Network functions virtualization (NFV) uses commodity servers to replace specialized network appliances for more flexible, efficient and scalable services.
Stories by Lee Doyle
Branch offices are filling up with specialized networking appliances, but SD-Branch promises to reduce the clutter and save money.
Software defined networking (SDN) offers significant opportunities and challenges for enterprise IT professionals. SDN has the potential to make networks more flexible, reduce the time to provision the network, improve quality of service, reduce operational costs and make networks more secure.
Transforming the network with Network Functions Virtualization: 10 recommendations for service providers
In order to be successful in the fast paced Internet world, leading carriers must quickly introduce new services and reduce costs. Network Functions Virtualization (NFV) is a new technology enabling communications service providers (CSPs) to transform their networks. The goal of NFV is to help providers realize the innovation and cost curves enjoyed by the IT community.
Network Functions Virtualization (NFV) has the potential to advance significant change in the way telecom networks are built and operated. Led by seven major communications service providers, NFV provides a standards-based approach to virtualizing a range of telecom applications, thus enabling them to run on industry standard servers.
While deploying SDN technology to improve data center operations gets a lot of attention, utilizing SDN to improve the quality of service in the private wide area network (WAN) is an application that can bring significant benefits to an organization. By providing lower cost and easy to deploy software solutions, SDN will expand the use of WAN optimization by enabling adoption by a wide range of large, midsize and small businesses.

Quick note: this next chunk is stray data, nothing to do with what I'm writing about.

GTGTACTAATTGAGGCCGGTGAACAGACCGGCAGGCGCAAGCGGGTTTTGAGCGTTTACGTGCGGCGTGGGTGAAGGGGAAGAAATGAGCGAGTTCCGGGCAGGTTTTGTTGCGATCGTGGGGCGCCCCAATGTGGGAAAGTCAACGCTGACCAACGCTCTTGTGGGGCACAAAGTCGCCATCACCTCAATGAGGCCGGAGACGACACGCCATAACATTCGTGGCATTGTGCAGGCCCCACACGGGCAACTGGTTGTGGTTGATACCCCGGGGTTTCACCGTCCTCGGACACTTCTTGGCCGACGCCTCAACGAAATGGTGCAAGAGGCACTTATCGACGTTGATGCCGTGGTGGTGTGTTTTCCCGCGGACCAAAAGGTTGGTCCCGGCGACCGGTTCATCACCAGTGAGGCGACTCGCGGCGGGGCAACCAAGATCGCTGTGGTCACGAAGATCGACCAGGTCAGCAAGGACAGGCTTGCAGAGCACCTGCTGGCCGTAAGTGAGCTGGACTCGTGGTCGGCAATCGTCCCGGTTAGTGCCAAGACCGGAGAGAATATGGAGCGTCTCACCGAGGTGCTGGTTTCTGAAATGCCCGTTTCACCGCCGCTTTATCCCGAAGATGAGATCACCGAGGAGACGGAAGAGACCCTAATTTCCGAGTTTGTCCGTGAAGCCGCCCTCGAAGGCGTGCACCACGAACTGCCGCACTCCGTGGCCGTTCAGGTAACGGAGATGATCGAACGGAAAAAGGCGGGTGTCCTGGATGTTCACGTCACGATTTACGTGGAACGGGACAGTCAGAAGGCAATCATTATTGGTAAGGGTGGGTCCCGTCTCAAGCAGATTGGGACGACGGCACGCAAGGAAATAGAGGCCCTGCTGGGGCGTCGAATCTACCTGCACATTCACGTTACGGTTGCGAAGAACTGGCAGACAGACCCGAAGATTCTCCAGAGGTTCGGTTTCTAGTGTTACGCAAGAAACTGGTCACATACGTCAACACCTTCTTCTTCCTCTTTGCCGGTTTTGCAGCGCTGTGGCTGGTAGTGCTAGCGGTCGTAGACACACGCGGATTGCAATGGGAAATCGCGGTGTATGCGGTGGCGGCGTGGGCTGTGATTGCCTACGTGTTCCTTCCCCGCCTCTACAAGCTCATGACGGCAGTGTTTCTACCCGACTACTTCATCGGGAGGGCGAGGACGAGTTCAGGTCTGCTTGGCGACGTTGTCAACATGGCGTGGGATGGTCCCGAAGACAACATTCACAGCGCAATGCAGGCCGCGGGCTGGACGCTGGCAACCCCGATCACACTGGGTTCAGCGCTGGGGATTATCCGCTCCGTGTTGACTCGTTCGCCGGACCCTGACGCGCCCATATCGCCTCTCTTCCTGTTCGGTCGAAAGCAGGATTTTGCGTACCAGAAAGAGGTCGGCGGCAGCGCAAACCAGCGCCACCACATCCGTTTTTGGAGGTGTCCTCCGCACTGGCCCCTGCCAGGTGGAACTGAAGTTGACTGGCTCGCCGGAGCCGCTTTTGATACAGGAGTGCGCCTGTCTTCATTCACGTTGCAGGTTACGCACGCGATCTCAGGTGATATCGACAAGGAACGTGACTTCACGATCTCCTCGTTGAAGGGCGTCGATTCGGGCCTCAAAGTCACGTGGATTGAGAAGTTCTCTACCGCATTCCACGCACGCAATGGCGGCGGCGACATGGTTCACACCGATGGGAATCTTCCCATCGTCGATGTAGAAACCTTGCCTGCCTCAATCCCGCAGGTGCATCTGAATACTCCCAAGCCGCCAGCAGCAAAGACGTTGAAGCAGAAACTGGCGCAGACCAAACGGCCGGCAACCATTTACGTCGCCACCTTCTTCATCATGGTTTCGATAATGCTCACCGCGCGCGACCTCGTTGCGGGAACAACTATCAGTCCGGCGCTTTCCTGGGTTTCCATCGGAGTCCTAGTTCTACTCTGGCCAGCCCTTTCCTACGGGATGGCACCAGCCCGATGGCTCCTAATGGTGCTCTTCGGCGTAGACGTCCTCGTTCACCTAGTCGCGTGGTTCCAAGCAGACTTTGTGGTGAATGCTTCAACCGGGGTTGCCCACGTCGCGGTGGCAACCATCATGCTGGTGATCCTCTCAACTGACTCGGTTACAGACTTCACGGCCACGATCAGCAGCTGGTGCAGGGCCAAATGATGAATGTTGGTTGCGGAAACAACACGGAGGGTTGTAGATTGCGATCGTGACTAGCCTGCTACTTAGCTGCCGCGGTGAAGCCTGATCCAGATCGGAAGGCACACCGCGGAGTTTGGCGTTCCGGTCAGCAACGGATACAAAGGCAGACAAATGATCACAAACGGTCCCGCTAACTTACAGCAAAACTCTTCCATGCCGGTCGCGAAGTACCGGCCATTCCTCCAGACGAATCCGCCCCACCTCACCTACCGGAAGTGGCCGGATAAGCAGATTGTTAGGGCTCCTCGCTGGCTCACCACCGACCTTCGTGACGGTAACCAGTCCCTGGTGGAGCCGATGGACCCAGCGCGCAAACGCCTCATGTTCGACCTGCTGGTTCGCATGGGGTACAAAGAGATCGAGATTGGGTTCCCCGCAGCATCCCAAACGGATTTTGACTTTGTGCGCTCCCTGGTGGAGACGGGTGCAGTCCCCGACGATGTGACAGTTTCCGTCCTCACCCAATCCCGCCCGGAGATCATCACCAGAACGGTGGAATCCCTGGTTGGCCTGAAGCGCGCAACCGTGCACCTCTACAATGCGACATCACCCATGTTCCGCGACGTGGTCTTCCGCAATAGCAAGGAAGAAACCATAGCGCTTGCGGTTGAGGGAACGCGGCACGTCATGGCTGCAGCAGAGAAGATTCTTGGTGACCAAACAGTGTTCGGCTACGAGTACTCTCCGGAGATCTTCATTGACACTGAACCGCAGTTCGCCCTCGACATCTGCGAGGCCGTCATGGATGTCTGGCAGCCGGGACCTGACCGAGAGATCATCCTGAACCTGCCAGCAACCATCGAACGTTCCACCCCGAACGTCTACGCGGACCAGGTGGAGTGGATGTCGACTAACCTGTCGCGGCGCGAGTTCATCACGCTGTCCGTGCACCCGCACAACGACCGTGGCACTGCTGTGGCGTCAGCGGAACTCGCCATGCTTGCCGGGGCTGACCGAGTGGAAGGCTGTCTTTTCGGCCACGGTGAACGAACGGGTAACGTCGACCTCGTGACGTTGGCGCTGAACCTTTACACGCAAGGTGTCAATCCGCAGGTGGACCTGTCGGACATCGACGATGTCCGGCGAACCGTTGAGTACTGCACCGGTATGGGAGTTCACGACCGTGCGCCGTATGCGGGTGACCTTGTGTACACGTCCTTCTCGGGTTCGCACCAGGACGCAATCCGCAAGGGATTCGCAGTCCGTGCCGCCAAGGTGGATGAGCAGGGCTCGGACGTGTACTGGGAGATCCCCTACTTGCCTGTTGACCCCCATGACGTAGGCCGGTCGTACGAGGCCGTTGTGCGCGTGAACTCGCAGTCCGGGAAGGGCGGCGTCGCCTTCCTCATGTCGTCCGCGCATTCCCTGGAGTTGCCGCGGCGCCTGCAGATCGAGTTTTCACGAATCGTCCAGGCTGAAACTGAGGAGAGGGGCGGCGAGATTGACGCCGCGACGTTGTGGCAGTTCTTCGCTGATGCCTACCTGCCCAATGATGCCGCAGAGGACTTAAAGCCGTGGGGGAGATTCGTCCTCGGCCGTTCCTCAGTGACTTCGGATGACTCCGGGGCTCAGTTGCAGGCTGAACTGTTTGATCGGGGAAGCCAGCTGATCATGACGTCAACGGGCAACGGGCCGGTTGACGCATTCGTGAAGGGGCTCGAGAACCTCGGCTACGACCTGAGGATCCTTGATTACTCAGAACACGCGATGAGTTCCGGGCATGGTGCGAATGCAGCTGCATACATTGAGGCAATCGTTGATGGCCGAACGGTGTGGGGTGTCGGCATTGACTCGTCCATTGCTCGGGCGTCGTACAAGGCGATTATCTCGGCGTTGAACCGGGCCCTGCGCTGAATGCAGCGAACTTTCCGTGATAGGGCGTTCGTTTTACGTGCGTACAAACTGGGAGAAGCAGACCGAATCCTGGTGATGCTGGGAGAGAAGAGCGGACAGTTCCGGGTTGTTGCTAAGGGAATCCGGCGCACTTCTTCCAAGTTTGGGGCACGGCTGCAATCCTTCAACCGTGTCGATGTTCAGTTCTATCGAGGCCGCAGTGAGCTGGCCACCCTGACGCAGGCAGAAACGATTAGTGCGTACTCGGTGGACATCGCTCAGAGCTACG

Software defined networking (SDN) offers significant opportunities and challenges for enterprise IT professionals. SDN has the potential to make networks more flexible, reduce the time to provision the network, improve quality of service, reduce operational costs, and make networks more secure.
Will there be a market for SDN network operating systems? The answer will be critical to the evolution of SDN standards and the development of applications that leverage SDN capabilities.
SDN is a game changer for adoption of commercial off-the-shelf (COTS) technology in the network industry.
Security is one of the leading challenges for IT professionals. And securing the data center (and related applications) in the era of public, hybrid and private clouds presents a complex set of problems for IT. The rise of SDN technologies will change the dynamics around securing the data center network, offering opportunities for improved automation and as well as new security concerns.
There has been a lot of hype concerning software defined networks (SDN) and OpenFlow. What does SDN mean for you, and how should enterprises prepare for the coming changes in network architectures?